Like several others before it, Eurowings has thrown in the towel on low-cost long-haul. That will allow it and parent Lufthansa to instead focus on getting the short-haul aspect of its operations right: a crucial task as it battles increasing competition in Germany from sleeker, nimbler rivals Ryanair and EasyJet.
Lufthansa chief executive Carsten Spohr admitted that Eurowings had bitten off more than it could chew, especially after acquiring parts of collapsed rival Air Berlin, describing it as "the elephant in the room" at a capital-markets day on 24 June.
"We knew we needed a second platform for long-range. We threw it over the fence to Eurowings," he told analysts. "Probably I have to take the blame that Eurowings was trying to solve too many of the open issues of the Lufthansa group within the Eurowings business model."
Lufthansa has since resolved some of those legacy issues within its mainline, improving productivity and removing scope clauses, meaning it has other options for long-haul, Spohr notes. Eurowings' long-haul business will therefore be handed over to the network airlines, and Brussels Airlines will no longer be integrated into the budget unit.
Still, much work remains to be done at Eurowings on the short-haul front – where the carrier faces increased competition in Germany and Austria, along with overcapacity in Europe, and is grappling with an untidy structure and fleet as a result of acquisitions.
Eurowings made a profit of €60 million in 2017 but slumped to a loss of €231 million ($256 million) last year following the Air Berlin deal and a chaotic summer for passengers with delays and cancellations. Lufthansa is now aiming for breakeven only in 2021, and an adjusted EBIT margin of 7% in the long term. That compares with an expected EBIT margin of between -4 and -6% this year. EasyJet, which Eurowings has oft cited as a comparable rival, recorded an operating profit margin of almost 8% for its 2018 financial year.
"We will create a new Eurowings, a complete new set-up compared with today's set-up – a much leaner, a much more focused company, simplified and right sized," said Eurowings head Thorsten Dirks at the capital-markets day.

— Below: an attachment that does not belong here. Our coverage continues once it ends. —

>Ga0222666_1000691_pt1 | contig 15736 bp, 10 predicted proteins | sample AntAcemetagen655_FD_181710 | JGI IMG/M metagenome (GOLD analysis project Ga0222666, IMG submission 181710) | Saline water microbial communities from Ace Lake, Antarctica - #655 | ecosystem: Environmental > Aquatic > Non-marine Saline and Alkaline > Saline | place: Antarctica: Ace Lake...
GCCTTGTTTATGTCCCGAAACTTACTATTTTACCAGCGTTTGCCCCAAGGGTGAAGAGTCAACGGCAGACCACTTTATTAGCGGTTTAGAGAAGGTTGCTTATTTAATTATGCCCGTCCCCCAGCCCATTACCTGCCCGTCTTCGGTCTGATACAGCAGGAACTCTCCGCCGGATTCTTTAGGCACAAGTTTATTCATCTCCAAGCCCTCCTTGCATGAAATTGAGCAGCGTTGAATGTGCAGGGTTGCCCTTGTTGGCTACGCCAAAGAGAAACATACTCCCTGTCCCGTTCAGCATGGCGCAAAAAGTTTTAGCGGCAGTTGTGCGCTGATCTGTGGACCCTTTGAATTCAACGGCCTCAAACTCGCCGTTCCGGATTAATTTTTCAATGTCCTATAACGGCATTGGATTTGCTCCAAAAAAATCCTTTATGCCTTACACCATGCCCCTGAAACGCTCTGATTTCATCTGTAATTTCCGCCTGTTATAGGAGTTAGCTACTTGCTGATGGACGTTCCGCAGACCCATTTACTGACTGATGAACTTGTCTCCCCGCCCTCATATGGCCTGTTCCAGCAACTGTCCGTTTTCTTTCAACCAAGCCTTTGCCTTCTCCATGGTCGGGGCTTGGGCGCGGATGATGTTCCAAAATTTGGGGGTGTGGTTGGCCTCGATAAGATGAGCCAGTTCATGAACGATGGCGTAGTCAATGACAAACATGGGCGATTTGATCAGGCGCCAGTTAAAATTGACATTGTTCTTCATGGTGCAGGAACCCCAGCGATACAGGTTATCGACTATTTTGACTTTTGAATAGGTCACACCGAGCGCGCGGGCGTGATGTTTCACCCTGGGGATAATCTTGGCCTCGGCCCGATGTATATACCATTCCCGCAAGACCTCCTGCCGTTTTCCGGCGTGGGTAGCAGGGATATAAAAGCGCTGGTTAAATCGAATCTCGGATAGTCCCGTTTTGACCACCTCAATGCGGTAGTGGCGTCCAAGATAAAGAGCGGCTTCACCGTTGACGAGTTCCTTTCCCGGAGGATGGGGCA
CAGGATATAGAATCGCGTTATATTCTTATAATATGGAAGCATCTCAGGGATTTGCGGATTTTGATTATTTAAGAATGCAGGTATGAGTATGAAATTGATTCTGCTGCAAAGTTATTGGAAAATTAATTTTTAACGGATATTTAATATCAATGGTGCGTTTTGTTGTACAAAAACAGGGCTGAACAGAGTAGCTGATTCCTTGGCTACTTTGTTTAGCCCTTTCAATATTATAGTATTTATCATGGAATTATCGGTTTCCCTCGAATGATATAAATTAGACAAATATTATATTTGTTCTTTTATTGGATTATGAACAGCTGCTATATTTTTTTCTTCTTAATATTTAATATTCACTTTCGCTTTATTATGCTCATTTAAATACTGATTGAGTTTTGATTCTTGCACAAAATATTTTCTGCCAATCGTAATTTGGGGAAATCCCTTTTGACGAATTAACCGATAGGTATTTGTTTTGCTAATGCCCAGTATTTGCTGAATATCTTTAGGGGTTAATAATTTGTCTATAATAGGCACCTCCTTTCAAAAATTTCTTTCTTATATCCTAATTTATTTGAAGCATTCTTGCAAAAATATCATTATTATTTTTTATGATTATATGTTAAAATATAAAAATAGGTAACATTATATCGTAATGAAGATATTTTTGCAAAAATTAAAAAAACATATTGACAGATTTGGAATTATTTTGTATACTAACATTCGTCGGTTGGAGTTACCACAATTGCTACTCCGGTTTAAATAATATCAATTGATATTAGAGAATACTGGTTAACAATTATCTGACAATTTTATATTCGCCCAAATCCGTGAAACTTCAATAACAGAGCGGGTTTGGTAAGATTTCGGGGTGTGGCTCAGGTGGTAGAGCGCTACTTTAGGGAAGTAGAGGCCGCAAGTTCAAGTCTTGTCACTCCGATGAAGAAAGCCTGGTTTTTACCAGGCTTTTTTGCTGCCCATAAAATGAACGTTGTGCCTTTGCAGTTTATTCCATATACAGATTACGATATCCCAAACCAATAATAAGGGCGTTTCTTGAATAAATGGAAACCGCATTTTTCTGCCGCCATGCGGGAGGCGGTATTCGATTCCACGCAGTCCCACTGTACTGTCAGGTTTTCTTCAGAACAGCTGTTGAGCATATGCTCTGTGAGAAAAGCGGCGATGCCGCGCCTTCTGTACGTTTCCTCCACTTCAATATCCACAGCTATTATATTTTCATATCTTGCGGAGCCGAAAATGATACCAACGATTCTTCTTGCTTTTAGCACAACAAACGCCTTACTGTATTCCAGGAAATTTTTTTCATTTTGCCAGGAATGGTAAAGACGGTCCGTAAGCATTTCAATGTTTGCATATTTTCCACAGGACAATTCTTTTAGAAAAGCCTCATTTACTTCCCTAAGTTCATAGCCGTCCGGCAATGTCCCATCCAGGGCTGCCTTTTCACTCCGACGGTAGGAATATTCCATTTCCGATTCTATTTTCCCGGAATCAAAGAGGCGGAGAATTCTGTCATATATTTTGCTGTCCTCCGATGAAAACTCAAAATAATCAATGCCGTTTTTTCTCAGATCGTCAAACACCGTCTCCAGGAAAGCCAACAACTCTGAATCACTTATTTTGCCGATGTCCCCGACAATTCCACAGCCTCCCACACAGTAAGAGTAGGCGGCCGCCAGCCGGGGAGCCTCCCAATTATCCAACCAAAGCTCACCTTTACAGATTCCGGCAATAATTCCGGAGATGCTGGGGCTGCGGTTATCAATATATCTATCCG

Among the measures is focusing on its home markets, with bases at Dusseldorf, Cologne, Hamburg and Stuttgart set to take the lead, prompting unions to query what will happen with its other bases. Eurowings will also centre its fleet on A320s, discontinuing its wet-lease arrangements for seven Boeing 737s and crew with TUI and the 15 Bombardier Dash 8 turboprops it gained via the takeover of Air Berlin unit LGW (targeted mainly for its slots at German airports). That will increase its average seats per aircraft to 167 in 2022, from 149 today. The oldest Airbus narrowbodies will also be rolled over with A320neos: starting with four in 2021 and 16 in 2022. Overall, its current fleet of 139 aircraft will shrink by 10-20%.
In addition, Eurowings is simplifying its AOC structure in Germany, because aircraft and crew cannot be switched from one AOC to another easily. It has cut down to two and is looking to reduce it down to one – whether that will be the Germanwings or the Eurowings Germany AOC is not yet known. It will maintain its Eurowings Europe AOC in Vienna.
In addition, Eurowings wants to achieve higher productivity from its crews, increasing the block-hour rate per crew to 750h per year by 2022, from 539 now.
Ryanair pilots flew an average 822 hours per year, according to its 2018 annual report.
Overall, Eurowings has set itself a target for cost per average seat-kilometre flown (CASK) to fall 15% by 2022.
While Eurowings does have these "self-help" levers it can pull, Bernstein analysts predict tough times ahead for Lufthansa. Downgrading the German group and British Airways owner IAG earlier this month, the analysts warned the industry was in the late stage of the cycle and that an expected flood of aircraft deliveries next year as Max deliveries restart will not ease overcapacity issues. While Lufthansa has strong positions in its hubs in Frankfurt, Munich, Vienna and Zurich, which will serve it well longer term, it will likely have to accept lower yields in the short term as Ryanair expands in the secondary German hubs of Dusseldorf, Cologne, Hamburg and Stuttgart, the Bernstein analysts said.
Still, Lufthansa remains upbeat. "The attackers are losing more than the defenders," argues Spohr. He notes that while Eurowings lost €1 million per aircraft in Germany last year, the equivalent losses for Ryanair and EasyJet out of Germany were higher at €7-8 million.
Its hands full with Eurowings, Lufthansa may have a waning appetite for more M&A too. Lufthansa has bid for Condor, Thomas Cook's German airline. But highlighting Condor’s low margins, high capex needs and pension obligations and the seller's price expectations, finance chief Ulrik Svensson said at the capital-markets day that Lufthansa would be unlikely to win the bidding process. Thomas Cook has now put the sale process on hold, instead opting for a refinancing that will see shareholder Fosun take a majority stake in the tour-operating business and a minority stake in the airline.
Summing up at the 24 June event, Spohr was keen to highlight how being German, reliable and dependable is an advantage for his company as it works through its issues.
"In the end, we're boring, we're German, we're Lufthansa. We love to be boring. We all know we can do things better. I think we were quite open about correcting some things we did wrong in Eurowings. We'll fix them as fast as we can," says Spohr.